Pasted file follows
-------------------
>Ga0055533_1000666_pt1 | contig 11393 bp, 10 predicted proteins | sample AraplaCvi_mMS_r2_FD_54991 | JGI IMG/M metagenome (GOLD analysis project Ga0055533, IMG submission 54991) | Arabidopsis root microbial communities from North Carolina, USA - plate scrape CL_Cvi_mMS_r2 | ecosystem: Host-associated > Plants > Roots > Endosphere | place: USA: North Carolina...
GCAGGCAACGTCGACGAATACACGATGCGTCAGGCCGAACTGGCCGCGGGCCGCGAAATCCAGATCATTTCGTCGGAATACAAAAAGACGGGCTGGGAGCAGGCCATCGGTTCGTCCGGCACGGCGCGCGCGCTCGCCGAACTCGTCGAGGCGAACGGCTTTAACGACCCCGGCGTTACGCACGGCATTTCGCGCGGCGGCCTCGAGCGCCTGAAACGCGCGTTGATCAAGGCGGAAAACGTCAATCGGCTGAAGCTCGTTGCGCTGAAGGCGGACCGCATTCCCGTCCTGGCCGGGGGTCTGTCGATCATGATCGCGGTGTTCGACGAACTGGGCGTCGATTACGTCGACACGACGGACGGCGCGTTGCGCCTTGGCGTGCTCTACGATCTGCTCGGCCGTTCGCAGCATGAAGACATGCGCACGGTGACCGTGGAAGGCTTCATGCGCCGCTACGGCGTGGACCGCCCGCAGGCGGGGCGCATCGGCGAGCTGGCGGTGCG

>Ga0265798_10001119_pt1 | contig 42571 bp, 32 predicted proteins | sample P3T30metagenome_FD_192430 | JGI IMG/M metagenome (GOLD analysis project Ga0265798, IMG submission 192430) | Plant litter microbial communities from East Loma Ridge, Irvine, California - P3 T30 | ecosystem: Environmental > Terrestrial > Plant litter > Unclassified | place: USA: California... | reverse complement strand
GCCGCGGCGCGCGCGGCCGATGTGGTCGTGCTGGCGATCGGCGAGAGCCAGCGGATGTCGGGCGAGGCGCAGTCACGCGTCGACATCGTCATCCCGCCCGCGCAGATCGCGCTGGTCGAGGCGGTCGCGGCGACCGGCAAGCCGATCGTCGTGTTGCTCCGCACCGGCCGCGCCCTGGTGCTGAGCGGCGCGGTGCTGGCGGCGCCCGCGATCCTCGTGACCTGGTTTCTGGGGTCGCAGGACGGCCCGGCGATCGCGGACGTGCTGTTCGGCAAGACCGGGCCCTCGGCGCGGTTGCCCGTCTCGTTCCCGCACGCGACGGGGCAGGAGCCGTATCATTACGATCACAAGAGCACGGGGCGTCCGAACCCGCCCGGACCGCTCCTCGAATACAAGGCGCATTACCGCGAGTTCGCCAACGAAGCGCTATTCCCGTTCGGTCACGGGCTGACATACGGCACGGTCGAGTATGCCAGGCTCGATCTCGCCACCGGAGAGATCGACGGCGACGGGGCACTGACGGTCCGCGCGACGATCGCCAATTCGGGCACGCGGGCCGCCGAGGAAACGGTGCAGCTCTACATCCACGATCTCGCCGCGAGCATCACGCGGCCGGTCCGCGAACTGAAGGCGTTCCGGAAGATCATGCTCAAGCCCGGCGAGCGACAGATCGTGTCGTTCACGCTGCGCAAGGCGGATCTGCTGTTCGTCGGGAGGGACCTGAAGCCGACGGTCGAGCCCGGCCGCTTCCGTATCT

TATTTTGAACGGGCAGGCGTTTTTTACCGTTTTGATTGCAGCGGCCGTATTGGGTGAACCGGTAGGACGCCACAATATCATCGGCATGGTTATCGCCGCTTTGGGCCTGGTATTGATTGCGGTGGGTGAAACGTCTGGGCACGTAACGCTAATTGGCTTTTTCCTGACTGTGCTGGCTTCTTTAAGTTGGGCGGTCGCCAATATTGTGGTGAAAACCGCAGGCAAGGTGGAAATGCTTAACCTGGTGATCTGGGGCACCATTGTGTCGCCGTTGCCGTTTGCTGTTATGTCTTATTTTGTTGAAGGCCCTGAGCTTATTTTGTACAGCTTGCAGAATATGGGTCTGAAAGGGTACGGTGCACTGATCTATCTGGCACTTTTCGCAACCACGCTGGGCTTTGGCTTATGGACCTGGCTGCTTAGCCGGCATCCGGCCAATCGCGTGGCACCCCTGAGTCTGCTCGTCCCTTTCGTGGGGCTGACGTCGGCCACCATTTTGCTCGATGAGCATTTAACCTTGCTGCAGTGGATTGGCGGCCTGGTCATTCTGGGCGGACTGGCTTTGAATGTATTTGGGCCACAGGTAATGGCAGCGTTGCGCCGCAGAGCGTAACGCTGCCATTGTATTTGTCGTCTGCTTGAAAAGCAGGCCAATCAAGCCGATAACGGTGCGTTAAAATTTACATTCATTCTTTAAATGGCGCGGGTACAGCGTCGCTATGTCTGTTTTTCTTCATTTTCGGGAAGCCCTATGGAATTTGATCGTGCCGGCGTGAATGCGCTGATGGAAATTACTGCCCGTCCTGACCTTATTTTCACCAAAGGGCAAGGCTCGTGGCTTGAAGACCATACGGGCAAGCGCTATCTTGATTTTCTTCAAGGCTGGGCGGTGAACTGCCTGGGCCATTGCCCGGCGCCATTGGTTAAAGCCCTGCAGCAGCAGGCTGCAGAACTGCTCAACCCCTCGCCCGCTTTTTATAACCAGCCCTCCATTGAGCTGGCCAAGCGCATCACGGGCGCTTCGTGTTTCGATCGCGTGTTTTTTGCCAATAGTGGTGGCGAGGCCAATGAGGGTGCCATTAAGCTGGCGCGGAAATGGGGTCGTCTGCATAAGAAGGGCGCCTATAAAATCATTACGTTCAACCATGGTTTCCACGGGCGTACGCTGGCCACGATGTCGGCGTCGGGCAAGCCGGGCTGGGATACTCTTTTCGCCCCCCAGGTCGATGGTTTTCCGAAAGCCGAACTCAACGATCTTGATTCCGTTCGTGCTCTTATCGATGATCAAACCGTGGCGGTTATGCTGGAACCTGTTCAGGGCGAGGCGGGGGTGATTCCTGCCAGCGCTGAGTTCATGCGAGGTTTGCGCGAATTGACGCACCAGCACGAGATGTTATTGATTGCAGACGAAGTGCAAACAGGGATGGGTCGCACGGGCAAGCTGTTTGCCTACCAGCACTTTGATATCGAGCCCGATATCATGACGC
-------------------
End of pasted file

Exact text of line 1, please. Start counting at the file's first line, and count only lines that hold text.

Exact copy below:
>Ga0055533_1000666_pt1 | contig 11393 bp, 10 predicted proteins | sample AraplaCvi_mMS_r2_FD_54991 | JGI IMG/M metagenome (GOLD analysis project Ga0055533, IMG submission 54991) | Arabidopsis root microbial communities from North Carolina, USA - plate scrape CL_Cvi_mMS_r2 | ecosystem: Host-associated > Plants > Roots > Endosphere | place: USA: North Carolina...